CSC completes UXC acquisition

Combined company employs 6000 people across Australia and New Zealand

NSW minister for innovation and better regulation, Victor Dominello, addresses the launch of the combined company.

NSW minister for innovation and better regulation, Victor Dominello, addresses the launch of the combined company.

New York Stock Exchange listed CSC has completed its $428 million acquisition of ASX listed IT services provider UXC, announced in October 2015.

The combined company has annual revenues of about $1.4 billion and employs about 6000 people across Australia and New Zealand — about half from each of CSC and UXC – and has about 2500 customers.

CSC Australia and New Zealand managing director, Seelan Nayagam, said the merger would create some overlap and some positions would go, but the company had 140 positions open and he expected that, if anything there would be a net increase in staff numbers over the next 12 months.

“[UXC] will no longer be a public company so the people who did that work will no longer be needed, but you could count them on two hands,” he said.

Nayagam said UXC’s headquarters would remain in Macquarie Park in Sydney. All UXC brands will adopt unified branding and each will be labelled “a CSC company” with the exception of IT analyst and advisory company Telsyte which will retain its existing branding without the CSC strapline “to maintain market independence” CSC said.

UXC CEO, Chris Nicoli, said he believed UXC to be “number one in cyber [security], number one in Microsoft Dynamics, number one in SAP, number one in Oracle and number one in Service Now and probably number one or two in infrastructure services,” in Australia and New Zealand.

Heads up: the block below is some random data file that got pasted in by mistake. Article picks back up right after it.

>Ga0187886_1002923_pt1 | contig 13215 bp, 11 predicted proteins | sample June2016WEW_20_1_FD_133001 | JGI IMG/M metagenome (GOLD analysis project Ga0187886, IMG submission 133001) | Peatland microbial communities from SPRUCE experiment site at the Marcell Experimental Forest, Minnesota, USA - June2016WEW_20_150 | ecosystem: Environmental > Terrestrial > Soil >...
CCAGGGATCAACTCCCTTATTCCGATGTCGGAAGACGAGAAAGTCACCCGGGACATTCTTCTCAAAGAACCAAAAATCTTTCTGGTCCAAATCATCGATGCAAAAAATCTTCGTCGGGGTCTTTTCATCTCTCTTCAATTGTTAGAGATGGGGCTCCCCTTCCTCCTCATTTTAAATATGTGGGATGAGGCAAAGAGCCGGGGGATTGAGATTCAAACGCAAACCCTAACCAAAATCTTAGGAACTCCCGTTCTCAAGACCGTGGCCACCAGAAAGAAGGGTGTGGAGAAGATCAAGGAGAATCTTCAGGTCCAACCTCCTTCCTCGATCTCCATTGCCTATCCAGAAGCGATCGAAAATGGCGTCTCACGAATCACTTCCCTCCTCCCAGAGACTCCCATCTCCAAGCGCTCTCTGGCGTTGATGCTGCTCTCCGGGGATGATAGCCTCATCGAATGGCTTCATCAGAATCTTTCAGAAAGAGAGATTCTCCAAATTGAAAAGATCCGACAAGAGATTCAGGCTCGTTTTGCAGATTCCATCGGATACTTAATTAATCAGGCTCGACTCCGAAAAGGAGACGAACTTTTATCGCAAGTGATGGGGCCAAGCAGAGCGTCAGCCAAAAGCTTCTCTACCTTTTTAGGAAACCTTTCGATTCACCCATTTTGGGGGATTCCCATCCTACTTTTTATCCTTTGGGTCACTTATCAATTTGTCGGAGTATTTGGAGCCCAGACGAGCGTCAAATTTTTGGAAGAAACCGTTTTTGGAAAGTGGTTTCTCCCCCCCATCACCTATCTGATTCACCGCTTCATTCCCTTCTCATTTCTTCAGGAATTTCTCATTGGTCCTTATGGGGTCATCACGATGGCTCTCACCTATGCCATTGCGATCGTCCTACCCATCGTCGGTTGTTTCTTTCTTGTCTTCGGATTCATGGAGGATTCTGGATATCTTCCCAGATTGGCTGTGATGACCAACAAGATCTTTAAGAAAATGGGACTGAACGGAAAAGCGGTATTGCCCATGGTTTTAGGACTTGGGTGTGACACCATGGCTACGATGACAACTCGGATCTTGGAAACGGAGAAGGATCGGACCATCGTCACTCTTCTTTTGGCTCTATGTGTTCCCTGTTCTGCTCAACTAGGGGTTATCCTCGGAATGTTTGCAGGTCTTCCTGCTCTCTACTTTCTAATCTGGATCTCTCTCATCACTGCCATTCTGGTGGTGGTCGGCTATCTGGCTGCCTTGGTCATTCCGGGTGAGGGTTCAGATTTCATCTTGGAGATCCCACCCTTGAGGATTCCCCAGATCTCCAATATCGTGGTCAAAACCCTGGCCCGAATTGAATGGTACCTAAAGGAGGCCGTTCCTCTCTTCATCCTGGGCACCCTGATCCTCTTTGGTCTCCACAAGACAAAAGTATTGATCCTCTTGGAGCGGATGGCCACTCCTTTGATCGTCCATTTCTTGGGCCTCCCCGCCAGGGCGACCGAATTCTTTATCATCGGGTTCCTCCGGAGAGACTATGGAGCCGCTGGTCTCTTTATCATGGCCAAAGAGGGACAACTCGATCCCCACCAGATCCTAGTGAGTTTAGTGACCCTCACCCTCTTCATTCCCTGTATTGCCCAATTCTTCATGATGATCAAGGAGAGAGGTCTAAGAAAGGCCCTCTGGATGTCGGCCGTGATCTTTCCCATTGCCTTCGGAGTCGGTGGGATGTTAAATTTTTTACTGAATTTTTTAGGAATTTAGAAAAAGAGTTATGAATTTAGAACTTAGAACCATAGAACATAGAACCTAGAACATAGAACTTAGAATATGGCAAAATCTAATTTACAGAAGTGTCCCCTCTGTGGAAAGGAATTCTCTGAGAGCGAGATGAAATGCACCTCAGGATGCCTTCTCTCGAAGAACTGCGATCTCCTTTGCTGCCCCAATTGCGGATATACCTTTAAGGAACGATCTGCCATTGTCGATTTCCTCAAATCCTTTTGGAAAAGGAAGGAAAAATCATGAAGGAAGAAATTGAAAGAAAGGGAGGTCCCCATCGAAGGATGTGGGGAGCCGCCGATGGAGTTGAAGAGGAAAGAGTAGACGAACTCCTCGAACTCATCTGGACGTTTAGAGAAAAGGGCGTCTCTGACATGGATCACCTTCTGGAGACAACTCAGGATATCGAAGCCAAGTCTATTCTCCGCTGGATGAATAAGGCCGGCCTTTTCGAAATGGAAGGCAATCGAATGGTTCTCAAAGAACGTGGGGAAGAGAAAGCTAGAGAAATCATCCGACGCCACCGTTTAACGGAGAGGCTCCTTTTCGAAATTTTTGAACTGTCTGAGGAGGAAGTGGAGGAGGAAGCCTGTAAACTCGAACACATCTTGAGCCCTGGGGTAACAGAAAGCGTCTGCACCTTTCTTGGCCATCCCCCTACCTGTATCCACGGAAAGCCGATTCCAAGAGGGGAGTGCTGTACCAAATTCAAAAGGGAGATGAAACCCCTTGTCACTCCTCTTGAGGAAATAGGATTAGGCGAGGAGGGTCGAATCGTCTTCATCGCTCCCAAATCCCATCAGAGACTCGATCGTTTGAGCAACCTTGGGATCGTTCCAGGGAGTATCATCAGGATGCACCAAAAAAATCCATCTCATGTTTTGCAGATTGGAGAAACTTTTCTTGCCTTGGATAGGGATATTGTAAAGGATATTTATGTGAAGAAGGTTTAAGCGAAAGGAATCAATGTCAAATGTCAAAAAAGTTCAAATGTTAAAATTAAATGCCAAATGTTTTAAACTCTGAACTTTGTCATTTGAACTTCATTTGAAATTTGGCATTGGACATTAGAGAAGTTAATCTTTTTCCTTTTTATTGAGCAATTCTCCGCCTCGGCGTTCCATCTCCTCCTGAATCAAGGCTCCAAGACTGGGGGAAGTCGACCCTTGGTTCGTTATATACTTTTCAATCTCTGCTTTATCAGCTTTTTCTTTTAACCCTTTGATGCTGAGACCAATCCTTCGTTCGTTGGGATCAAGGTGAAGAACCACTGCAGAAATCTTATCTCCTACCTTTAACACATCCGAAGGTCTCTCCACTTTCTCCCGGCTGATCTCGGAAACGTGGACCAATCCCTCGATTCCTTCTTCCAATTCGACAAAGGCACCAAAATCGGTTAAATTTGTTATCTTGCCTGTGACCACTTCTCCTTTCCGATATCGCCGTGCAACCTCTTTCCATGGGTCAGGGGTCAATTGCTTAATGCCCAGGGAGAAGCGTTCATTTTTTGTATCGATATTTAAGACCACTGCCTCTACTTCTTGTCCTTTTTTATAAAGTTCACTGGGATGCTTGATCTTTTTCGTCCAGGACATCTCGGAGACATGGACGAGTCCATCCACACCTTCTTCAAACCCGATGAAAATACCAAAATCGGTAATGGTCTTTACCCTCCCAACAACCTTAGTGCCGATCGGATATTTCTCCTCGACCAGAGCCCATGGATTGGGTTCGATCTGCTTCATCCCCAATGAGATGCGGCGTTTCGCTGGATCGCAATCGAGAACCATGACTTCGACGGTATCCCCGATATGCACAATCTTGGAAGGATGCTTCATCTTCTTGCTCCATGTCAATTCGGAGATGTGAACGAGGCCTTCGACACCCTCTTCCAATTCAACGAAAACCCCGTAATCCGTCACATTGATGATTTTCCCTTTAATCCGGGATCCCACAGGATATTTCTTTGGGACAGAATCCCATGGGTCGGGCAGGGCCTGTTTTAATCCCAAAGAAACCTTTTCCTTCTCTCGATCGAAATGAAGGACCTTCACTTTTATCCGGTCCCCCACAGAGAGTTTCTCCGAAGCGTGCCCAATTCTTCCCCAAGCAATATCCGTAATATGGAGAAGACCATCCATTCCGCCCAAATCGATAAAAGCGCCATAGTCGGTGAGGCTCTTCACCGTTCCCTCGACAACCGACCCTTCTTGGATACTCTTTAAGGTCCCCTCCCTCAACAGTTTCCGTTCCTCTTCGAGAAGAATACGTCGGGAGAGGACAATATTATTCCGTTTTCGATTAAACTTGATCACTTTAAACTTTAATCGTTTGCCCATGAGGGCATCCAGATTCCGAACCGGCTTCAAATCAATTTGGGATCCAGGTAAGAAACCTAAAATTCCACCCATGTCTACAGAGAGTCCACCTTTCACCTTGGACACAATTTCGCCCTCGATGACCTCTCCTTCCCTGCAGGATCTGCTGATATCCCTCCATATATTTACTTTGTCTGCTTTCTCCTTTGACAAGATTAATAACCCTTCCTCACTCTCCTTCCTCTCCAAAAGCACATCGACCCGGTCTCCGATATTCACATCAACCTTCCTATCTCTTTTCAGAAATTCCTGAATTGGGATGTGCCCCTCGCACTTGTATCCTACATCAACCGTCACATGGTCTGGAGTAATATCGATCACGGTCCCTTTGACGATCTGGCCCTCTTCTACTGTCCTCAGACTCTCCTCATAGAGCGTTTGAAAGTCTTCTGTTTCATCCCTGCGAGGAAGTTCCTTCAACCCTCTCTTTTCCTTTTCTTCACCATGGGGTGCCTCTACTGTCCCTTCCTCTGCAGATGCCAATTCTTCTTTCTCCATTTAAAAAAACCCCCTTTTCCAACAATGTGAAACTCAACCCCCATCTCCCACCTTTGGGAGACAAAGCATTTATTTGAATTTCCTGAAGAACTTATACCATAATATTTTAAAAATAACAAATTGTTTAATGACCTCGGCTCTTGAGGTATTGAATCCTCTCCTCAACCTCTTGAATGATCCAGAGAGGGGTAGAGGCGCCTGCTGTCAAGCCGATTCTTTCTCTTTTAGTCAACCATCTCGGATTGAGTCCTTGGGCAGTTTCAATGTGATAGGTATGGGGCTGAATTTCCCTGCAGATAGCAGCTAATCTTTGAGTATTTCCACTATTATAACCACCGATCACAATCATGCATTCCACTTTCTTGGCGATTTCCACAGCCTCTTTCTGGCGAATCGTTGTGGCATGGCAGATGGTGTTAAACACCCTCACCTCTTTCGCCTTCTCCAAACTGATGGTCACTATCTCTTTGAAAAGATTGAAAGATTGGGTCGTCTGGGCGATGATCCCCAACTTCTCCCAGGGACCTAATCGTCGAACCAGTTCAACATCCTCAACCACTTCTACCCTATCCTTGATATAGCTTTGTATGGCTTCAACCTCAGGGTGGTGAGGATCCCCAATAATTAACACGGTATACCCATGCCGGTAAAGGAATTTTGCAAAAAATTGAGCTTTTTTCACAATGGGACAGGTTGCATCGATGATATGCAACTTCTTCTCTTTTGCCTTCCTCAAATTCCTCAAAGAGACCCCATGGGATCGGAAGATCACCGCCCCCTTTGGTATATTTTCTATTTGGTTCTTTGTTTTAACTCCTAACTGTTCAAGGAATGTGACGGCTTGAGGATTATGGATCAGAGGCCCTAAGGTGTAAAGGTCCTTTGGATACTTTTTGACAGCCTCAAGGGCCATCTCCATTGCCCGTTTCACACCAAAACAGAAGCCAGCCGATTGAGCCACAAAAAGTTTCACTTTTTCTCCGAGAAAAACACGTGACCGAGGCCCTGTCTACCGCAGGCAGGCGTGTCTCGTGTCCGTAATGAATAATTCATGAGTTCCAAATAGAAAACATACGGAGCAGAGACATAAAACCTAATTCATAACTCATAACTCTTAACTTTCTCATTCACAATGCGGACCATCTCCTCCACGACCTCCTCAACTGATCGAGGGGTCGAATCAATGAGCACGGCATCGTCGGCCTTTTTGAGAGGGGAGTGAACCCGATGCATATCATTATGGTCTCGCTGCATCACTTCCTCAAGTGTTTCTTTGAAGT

However, he said the acquisition would give the company the resources it needed to grow.

“Much as customers loved working with UXC they were asking us to do more and more, and stretched us further. There was a need for scale, for very strong processes and the need for offshore capability.”

He added: “We did not have the capability to own the balance sheet if people wanted to put their infrastructure into a leasing plan or into the cloud. That next step of growth was always going to be very difficult for UXC. We are now able to take customers on another part of their journey.”

The company will announce a major contract with a NSW public entity next week. Nicoli said UXC had won the deal on its own, but the upcoming acquisition by CSC had helped with implementation.

“We were struggling with some of the transition activities and the CSC acquisition made the customer much more comfortable signing the paperwork … The size of that deal is something we should now be able to do on a regular basis,” Nicoli said.

Nayagam also announced plans to open an innovation centre in Macquarie Park.

“We want to create an environment where you can show the technology evolution towards the digital era,” he said.

This is likely to be close to coinciding with the release of the NSW government’s innovation policy.

NSW minister for innovation and better regulation, Victor Dominello — who spoke at the official launch of the combined company — said the state government would be announcing its innovation statement in the next few months, and he hoped by early May.

UXC CEO, Chris Nicoli; CSC Australia and New Zealand managing director, Seelan Nayagam; and NSW minister for innovation and better regulation, Victor Dominello.
UXC CEO, Chris Nicoli; CSC Australia and New Zealand managing director, Seelan Nayagam; and NSW minister for innovation and better regulation, Victor Dominello.


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